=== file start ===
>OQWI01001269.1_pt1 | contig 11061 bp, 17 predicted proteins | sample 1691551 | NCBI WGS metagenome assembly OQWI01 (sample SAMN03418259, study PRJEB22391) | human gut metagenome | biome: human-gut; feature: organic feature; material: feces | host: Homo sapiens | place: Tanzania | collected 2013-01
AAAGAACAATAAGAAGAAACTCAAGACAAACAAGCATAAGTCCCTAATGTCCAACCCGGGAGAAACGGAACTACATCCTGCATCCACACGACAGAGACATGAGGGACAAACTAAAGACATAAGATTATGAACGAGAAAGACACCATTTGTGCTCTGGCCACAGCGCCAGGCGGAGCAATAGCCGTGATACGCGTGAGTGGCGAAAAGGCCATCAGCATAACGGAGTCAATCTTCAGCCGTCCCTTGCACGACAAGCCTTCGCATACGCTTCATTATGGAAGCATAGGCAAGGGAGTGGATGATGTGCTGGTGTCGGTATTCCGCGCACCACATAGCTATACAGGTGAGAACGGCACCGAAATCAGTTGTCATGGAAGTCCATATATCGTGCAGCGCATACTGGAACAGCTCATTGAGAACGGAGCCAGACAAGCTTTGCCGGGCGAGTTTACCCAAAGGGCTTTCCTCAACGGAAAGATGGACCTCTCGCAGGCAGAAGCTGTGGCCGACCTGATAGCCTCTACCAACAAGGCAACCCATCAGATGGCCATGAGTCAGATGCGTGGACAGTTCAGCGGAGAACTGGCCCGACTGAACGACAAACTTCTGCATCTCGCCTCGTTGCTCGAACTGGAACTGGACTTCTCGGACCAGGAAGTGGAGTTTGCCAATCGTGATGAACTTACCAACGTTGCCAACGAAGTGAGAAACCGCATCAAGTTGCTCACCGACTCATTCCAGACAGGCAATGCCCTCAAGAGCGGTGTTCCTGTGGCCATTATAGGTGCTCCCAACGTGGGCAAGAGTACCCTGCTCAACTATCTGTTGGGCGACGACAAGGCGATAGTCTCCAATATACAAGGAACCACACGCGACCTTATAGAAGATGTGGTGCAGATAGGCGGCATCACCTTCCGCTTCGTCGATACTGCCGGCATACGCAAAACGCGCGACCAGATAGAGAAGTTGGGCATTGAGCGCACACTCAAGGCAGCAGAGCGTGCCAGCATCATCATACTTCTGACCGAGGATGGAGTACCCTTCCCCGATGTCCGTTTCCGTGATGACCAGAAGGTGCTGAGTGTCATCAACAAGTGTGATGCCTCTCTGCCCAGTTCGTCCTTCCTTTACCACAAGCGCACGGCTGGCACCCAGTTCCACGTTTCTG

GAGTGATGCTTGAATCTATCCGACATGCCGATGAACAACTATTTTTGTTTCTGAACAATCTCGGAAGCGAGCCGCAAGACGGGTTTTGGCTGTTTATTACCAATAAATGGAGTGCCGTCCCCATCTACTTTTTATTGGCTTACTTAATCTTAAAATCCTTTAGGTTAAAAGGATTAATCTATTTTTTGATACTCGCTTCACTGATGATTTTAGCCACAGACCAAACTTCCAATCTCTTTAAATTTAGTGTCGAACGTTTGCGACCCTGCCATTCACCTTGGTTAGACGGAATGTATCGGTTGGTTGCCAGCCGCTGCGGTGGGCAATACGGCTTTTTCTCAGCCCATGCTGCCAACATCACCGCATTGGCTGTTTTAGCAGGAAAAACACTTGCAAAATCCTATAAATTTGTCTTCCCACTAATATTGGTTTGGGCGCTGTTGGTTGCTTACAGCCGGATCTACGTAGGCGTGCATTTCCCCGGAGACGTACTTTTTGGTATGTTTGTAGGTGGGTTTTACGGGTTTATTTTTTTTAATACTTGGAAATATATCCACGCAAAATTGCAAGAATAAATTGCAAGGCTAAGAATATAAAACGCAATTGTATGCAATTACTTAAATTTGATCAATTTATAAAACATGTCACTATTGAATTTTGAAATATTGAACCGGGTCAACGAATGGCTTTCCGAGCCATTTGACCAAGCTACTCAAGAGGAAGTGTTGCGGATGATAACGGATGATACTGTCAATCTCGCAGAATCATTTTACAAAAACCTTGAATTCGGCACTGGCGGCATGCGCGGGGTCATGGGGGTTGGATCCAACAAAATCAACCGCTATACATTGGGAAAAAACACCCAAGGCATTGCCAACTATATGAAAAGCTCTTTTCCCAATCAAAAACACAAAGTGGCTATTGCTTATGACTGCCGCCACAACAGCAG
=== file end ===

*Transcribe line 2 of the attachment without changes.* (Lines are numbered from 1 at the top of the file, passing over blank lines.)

AAAGAACAATAAGAAGAAACTCAAGACAAACAAGCATAAGTCCCTAATGTCCAACCCGGGAGAAACGGAACTACATCCTGCATCCACACGACAGAGACATGAGGGACAAACTAAAGACATAAGATTATGAACGAGAAAGACACCATTTGTGCTCTGGCCACAGCGCCAGGCGGAGCAATAGCCGTGATACGCGTGAGTGGCGAAAAGGCCATCAGCATAACGGAGTCAATCTTCAGCCGTCCCTTGCACGACAAGCCTTCGCATACGCTTCATTATGGAAGCATAGGCAAGGGAGTGGATGATGTGCTGGTGTCGGTATTCCGCGCACCACATAGCTATACAGGTGAGAACGGCACCGAAATCAGTTGTCATGGAAGTCCATATATCGTGCAGCGCATACTGGAACAGCTCATTGAGAACGGAGCCAGACAAGCTTTGCCGGGCGAGTTTACCCAAAGGGCTTTCCTCAACGGAAAGATGGACCTCTCGCAGGCAGAAGCTGTGGCCGACCTGATAGCCTCTACCAACAAGGCAACCCATCAGATGGCCATGAGTCAGATGCGTGGACAGTTCAGCGGAGAACTGGCCCGACTGAACGACAAACTTCTGCATCTCGCCTCGTTGCTCGAACTGGAACTGGACTTCTCGGACCAGGAAGTGGAGTTTGCCAATCGTGATGAACTTACCAACGTTGCCAACGAAGTGAGAAACCGCATCAAGTTGCTCACCGACTCATTCCAGACAGGCAATGCCCTCAAGAGCGGTGTTCCTGTGGCCATTATAGGTGCTCCCAACGTGGGCAAGAGTACCCTGCTCAACTATCTGTTGGGCGACGACAAGGCGATAGTCTCCAATATACAAGGAACCACACGCGACCTTATAGAAGATGTGGTGCAGATAGGCGGCATCACCTTCCGCTTCGTCGATACTGCCGGCATACGCAAAACGCGCGACCAGATAGAGAAGTTGGGCATTGAGCGCACACTCAAGGCAGCAGAGCGTGCCAGCATCATCATACTTCTGACCGAGGATGGAGTACCCTTCCCCGATGTCCGTTTCCGTGATGACCAGAAGGTGCTGAGTGTCATCAACAAGTGTGATGCCTCTCTGCCCAGTTCGTCCTTCCTTTACCACAAGCGCACGGCTGGCACCCAGTTCCACGTTTCTG